Well that was good

The Gunslinger - Stephen King

When I was in high school, I read King. I mean, I really read King. I was told by my mother not to leave the books around the house because the title "The Dead Zone" had freaked out my young brother. Then I read three of his books in row that I didn't like - Deadzone, Salem's Lot, Tommyknockers. It was like a switch had been flipped, and I didn't read King for years.

Years, really, outside of a few non-fiction issues.

Until a close friend gave me a copy of Christine because he thought it was funny considering my first name. Honestly, Stephen King if you are reading this review, you owe me and everyone named Christine who was young when the book and movie came out, an apology. It was horrible. Because this is a close friend who loves King, I read it, eventually, and remembered how good King was. So when the sexiest men alive, Mr Elba, was cast in the movie based on this series, I knew I had to at least try the series.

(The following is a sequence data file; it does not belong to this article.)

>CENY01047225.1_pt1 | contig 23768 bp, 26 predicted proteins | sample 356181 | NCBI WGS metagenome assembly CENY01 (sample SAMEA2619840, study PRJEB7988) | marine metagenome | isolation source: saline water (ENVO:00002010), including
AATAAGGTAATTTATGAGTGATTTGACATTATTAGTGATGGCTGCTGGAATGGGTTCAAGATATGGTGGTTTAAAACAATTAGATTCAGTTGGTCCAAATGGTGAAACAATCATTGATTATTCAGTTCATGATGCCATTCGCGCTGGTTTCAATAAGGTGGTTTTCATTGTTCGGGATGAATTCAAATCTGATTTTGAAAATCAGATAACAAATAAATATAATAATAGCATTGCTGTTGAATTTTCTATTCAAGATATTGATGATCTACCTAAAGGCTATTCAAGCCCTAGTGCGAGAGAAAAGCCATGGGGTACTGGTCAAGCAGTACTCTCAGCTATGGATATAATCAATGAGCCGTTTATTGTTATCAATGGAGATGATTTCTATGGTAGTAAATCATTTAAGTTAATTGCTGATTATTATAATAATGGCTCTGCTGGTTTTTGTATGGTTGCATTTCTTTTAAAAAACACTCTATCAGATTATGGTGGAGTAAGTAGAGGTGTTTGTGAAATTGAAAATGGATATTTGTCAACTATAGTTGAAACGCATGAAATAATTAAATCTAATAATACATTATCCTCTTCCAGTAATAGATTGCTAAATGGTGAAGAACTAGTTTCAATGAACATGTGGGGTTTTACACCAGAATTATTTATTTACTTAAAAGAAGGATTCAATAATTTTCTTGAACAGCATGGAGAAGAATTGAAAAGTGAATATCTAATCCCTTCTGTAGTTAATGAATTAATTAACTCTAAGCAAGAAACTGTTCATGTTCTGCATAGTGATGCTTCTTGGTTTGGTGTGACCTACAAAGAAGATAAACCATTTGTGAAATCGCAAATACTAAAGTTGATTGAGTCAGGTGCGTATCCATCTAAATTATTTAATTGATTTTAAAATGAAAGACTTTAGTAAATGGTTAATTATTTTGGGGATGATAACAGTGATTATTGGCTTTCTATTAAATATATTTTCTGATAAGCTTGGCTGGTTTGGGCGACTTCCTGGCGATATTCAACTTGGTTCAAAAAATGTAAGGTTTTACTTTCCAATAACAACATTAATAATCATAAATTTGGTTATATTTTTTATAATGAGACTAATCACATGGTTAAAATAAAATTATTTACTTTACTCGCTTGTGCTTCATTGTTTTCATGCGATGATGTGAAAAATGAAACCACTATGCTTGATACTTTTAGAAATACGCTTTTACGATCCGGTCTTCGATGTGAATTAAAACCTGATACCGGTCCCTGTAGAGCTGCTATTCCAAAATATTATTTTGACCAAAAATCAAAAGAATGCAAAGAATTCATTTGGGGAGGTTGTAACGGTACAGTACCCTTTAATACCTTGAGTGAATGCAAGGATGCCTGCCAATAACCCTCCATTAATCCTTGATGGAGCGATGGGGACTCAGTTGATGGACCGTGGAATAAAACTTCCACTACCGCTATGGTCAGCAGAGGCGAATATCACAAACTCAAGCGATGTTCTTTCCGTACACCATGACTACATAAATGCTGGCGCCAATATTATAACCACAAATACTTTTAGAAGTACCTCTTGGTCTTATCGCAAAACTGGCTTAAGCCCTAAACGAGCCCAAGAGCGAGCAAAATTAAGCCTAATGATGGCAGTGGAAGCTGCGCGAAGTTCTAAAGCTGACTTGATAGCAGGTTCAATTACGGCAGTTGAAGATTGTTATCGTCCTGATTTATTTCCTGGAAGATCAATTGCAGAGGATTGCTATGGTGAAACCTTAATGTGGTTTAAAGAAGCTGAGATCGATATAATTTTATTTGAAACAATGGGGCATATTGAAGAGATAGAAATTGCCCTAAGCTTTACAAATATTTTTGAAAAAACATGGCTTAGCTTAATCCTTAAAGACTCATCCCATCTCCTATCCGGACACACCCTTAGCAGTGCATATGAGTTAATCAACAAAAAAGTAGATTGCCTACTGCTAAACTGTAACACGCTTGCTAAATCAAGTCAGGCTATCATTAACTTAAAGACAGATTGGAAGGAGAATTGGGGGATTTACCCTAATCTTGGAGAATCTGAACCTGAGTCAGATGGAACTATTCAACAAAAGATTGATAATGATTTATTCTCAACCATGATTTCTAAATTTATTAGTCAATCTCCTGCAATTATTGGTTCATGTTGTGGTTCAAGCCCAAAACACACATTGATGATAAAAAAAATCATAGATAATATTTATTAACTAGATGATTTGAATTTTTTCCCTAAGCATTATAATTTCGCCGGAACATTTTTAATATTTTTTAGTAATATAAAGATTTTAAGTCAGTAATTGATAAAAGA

This edition is the slightly edited version, as King notes in the forward. But I still think, even the earlier edition, would have re-stirred a love for King or at least his version of a western. Because this is at heart a western.

I grew up watching The Big Valley. I was the only student who cried when Barbara Stanwyck died.

It is not a flawless book. In many ways, it is a young man's book. For instance, the role of women in the story - even given the western limitation on women's roles (but Victoria Barkley kicked ass. Audra wasn't a slouch either). Yet, it is also a compelling quest book drawing on Childe Roland as well. The characters are more types than actual characters, at this point. But for a fan of Mag Seven, this is fine. It does get a bit bloody, but it's King.

Love that crow.